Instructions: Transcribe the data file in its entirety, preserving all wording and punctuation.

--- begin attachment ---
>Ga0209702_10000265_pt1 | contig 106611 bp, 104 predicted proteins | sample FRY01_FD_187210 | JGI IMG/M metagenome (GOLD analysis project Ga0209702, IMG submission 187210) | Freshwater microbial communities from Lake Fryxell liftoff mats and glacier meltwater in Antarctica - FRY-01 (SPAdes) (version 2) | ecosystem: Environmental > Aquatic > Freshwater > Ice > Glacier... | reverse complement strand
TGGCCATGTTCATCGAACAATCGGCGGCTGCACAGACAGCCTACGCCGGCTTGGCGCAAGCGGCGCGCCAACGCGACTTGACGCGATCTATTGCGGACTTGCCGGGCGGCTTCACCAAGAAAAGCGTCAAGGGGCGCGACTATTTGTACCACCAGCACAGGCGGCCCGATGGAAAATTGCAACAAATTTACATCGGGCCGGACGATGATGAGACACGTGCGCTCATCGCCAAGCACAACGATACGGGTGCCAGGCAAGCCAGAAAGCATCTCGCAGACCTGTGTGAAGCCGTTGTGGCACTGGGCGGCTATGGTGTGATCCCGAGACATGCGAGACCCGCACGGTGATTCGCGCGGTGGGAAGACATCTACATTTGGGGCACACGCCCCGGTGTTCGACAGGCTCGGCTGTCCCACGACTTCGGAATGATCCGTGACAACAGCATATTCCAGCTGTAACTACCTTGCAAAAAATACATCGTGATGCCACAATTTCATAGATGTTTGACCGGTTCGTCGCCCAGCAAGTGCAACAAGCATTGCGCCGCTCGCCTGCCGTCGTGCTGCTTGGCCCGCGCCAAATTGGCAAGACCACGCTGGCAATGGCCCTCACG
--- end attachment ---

>Ga0209702_10000265_pt1 | contig 106611 bp, 104 predicted proteins | sample FRY01_FD_187210 | JGI IMG/M metagenome (GOLD analysis project Ga0209702, IMG submission 187210) | Freshwater microbial communities from Lake Fryxell liftoff mats and glacier meltwater in Antarctica - FRY-01 (SPAdes) (version 2) | ecosystem: Environmental > Aquatic > Freshwater > Ice > Glacier... | reverse complement strand
TGGCCATGTTCATCGAACAATCGGCGGCTGCACAGACAGCCTACGCCGGCTTGGCGCAAGCGGCGCGCCAACGCGACTTGACGCGATCTATTGCGGACTTGCCGGGCGGCTTCACCAAGAAAAGCGTCAAGGGGCGCGACTATTTGTACCACCAGCACAGGCGGCCCGATGGAAAATTGCAACAAATTTACATCGGGCCGGACGATGATGAGACACGTGCGCTCATCGCCAAGCACAACGATACGGGTGCCAGGCAAGCCAGAAAGCATCTCGCAGACCTGTGTGAAGCCGTTGTGGCACTGGGCGGCTATGGTGTGATCCCGAGACATGCGAGACCCGCACGGTGATTCGCGCGGTGGGAAGACATCTACATTTGGGGCACACGCCCCGGTGTTCGACAGGCTCGGCTGTCCCACGACTTCGGAATGATCCGTGACAACAGCATATTCCAGCTGTAACTACCTTGCAAAAAATACATCGTGATGCCACAATTTCATAGATGTTTGACCGGTTCGTCGCCCAGCAAGTGCAACAAGCATTGCGCCGCTCGCCTGCCGTCGTGCTGCTTGGCCCGCGCCAAATTGGCAAGACCACGCTGGCAATGGCCCTCACG